By Jan Fogt
It's been said image is everything. And while building a top-quality boat serves as the backbone of Hatteras' image-building campaign, nothing can jumpstart an icon like having your signature product out in the real world for all to see.
Such was the thinking that guided Hatteras leadership to launch the Hatterascal "demonstrator" program in the mid 1960s. Little did they know that this "demonstrator" would become a blue water icon, as for the next 35 years, the ocean-traversing Hatterascal came to represent Hatteras Yachts at boat shows, fishing tournaments, owners rendezvous, at our nation's Bicentennial and even at America's Cup races. She has become an ambassador of goodwill recognized across the world.
Because of the obvious marketing value, you'll see plenty of demonstrators from other companies on the water today, but none of them enjoy worldwide recognition and respect like the original, the Hatterascal.
The early history of the Hatterascal exists mostly in the memories of those who ran Hatteras Yachts in the 1960s and '70s. Dave Parker, the former CEO who took over in 1965 when Willis Slane died, offers the most comprehensive account.
"I'm not sure exactly when the first Hatterascal was built, but I know it was around 1963 or '64," says Parker. "Back then, we didn't launch a new factory sport-fishing boat every year because the sport boats sold themselves. In those days we were trying to launch the motoryacht line with the Laurie, a motoryacht demonstrator run by Capt. Frank Rohan."
A perfectionist, Rohan fit the cruising world like a silk glove but lacked the fishing skills necessary for the Hatterascal. Thus during the on-again, off-again years when Slane and Parker launched a Hatterascal, a company mechanic by the name of Rocky Hardison could usually be found behind the wheel in the Carolina tournaments where it was fished.
"In those says," says the retired CEO, "we didn't campaign the Hatterascal like they do today. We used to ship it to the boat shows, and we'd fish the Hatteras Marlin Club Tournament with it, but beyond that, it didn't travel."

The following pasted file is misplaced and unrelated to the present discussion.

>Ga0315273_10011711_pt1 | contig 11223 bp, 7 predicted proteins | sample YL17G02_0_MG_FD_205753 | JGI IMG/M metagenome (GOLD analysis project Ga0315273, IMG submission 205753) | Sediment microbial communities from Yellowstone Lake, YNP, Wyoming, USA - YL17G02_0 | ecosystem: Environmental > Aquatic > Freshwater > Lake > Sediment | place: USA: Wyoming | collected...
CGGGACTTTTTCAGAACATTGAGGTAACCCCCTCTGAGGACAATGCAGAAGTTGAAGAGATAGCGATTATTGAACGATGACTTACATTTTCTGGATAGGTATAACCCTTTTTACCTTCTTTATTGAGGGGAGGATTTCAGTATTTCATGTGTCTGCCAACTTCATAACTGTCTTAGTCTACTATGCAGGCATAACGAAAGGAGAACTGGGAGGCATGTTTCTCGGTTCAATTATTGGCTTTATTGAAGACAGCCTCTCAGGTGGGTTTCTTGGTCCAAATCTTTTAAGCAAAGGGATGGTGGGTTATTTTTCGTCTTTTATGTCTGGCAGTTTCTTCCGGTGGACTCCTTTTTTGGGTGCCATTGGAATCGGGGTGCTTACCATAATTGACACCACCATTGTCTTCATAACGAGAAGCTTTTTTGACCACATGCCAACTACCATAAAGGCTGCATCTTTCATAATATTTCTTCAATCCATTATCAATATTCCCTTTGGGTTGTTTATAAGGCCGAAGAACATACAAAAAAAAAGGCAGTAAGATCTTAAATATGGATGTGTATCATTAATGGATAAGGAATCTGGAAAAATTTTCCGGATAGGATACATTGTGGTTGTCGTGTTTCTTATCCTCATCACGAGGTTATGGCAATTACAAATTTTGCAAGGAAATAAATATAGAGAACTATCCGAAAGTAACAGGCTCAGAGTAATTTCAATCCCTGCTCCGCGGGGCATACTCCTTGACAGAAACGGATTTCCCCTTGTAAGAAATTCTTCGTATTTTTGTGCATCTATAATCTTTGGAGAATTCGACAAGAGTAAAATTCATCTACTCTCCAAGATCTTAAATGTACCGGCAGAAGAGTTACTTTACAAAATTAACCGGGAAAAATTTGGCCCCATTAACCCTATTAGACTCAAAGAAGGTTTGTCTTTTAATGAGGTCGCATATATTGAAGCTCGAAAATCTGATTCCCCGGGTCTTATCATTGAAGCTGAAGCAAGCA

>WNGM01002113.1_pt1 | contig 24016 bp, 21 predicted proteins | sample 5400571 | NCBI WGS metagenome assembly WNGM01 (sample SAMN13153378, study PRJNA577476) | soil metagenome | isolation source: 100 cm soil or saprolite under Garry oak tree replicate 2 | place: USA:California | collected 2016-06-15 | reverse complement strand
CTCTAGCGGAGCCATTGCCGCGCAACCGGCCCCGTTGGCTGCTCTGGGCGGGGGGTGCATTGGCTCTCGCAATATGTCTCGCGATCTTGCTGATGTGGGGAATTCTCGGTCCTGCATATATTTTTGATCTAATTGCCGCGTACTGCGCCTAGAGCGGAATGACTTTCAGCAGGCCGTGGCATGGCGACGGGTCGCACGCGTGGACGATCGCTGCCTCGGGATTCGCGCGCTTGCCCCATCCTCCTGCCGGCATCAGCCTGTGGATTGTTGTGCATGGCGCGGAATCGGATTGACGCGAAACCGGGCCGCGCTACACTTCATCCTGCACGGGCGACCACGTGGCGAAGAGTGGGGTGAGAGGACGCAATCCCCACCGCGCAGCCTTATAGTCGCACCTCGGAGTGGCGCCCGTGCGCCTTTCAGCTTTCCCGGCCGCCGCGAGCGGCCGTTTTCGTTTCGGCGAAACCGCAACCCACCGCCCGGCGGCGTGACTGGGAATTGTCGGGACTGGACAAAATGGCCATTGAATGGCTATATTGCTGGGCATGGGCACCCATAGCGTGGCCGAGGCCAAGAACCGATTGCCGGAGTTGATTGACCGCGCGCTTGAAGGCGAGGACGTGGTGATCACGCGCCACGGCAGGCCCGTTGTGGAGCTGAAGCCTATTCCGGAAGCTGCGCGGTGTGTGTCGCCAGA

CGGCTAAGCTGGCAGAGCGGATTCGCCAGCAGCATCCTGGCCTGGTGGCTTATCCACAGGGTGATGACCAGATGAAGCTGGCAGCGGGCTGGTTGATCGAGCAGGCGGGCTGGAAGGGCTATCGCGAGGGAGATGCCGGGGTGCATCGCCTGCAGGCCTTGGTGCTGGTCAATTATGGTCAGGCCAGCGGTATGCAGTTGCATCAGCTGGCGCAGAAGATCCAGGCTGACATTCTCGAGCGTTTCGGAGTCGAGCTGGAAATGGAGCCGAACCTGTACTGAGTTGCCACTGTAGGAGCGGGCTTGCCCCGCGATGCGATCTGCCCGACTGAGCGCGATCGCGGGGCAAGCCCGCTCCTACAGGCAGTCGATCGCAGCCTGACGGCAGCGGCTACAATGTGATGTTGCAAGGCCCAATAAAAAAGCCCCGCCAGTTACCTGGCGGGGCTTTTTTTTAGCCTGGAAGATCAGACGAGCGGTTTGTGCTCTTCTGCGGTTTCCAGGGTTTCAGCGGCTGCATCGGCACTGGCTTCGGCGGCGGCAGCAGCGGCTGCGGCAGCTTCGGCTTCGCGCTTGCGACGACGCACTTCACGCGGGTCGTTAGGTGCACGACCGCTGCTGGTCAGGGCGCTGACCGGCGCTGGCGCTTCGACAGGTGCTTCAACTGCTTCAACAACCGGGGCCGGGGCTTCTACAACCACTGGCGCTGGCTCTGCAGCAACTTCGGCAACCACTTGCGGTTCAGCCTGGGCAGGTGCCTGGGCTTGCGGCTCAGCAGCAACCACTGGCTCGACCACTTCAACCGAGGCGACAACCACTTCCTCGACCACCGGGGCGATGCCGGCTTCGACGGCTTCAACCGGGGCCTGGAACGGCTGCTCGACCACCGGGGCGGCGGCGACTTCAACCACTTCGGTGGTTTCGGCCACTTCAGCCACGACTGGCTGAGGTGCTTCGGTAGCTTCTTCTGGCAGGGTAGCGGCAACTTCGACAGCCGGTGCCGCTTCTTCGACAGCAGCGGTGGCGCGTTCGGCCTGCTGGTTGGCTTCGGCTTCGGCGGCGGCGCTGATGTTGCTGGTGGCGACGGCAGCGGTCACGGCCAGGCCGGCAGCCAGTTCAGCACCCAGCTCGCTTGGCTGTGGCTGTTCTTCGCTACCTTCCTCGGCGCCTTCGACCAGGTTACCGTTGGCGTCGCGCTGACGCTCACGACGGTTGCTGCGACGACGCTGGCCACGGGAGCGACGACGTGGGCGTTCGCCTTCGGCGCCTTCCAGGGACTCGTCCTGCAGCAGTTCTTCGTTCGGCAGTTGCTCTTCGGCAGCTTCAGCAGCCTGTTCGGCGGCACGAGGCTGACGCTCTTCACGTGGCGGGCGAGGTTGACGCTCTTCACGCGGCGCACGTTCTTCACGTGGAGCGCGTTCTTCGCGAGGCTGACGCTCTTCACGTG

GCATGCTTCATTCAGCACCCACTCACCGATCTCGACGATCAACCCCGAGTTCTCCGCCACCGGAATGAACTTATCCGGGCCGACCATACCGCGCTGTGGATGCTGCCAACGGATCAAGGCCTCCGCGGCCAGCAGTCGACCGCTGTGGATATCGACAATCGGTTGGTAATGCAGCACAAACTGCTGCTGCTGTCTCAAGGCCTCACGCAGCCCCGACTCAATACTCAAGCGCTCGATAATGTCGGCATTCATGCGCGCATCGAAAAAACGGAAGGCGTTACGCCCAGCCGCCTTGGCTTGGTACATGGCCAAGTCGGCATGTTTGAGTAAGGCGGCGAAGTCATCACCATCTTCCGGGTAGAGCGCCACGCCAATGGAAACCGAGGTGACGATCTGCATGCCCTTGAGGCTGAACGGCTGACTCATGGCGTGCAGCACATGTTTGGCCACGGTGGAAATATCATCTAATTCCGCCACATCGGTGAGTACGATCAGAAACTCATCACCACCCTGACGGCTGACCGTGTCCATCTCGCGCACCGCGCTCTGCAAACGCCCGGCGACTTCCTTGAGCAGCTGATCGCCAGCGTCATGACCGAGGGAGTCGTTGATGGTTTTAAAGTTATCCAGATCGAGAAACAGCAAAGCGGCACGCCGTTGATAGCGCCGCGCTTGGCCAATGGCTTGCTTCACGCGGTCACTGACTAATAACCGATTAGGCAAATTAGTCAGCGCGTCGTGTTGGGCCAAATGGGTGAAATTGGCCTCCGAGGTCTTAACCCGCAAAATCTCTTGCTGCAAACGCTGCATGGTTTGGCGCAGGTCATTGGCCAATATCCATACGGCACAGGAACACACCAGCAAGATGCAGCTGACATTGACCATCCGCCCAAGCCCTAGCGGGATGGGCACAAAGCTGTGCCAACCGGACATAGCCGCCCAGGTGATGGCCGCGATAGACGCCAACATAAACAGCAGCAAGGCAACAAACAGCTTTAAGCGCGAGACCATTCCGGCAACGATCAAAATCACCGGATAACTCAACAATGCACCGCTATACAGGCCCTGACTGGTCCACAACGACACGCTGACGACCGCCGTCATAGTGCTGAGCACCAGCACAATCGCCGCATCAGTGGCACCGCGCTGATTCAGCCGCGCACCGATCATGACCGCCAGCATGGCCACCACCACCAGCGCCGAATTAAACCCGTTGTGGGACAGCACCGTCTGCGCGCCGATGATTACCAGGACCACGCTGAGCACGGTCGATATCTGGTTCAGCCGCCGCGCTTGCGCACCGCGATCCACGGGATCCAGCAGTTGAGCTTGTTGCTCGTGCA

A request from a company friend who happened to be a member of the New York Yacht Club changed the course of history for the Hatterascal. "He wanted to know if we could provide a tender for the match races leading up to the America's Cup in Newport. We sent a boat, and it remained there for the entire series. That was 1970," Parker says. Rohan ran the Hatterascal that year, but during the next Cup series several years later, a newcomer by the name of Jimmy O'Neill was tapped for service.
O'Neill grew up haunting Miami's legendary Pier 5 docks, where captains such as Bill Hatch and Tommy Gifford showed him the ropes. Still in his 30s, he'd built his own boat and a successful charter-fishing business on Key Biscayne where he fished high-profile clients like Nixon confidant Bebe Robozo. During the off-season, he often took freelance jobs. That's how O'Neill came to be hired by Jim McQueen, president of Trojan Yachts, who later recommended him to Parker. In 1977, O'Neill ran the 53-foot Hatterascal for the America's Cup races at Newport, Rhode Island, and in 1980 he was hired as the Hatterascal's first full-time captain.
Read more about former Hatterascal captains below.
Capt. Jimmy O'Neill
Capt. John Bayliss
Capt. Terry Stansel
Capts. Ron Locke & Todd Anderson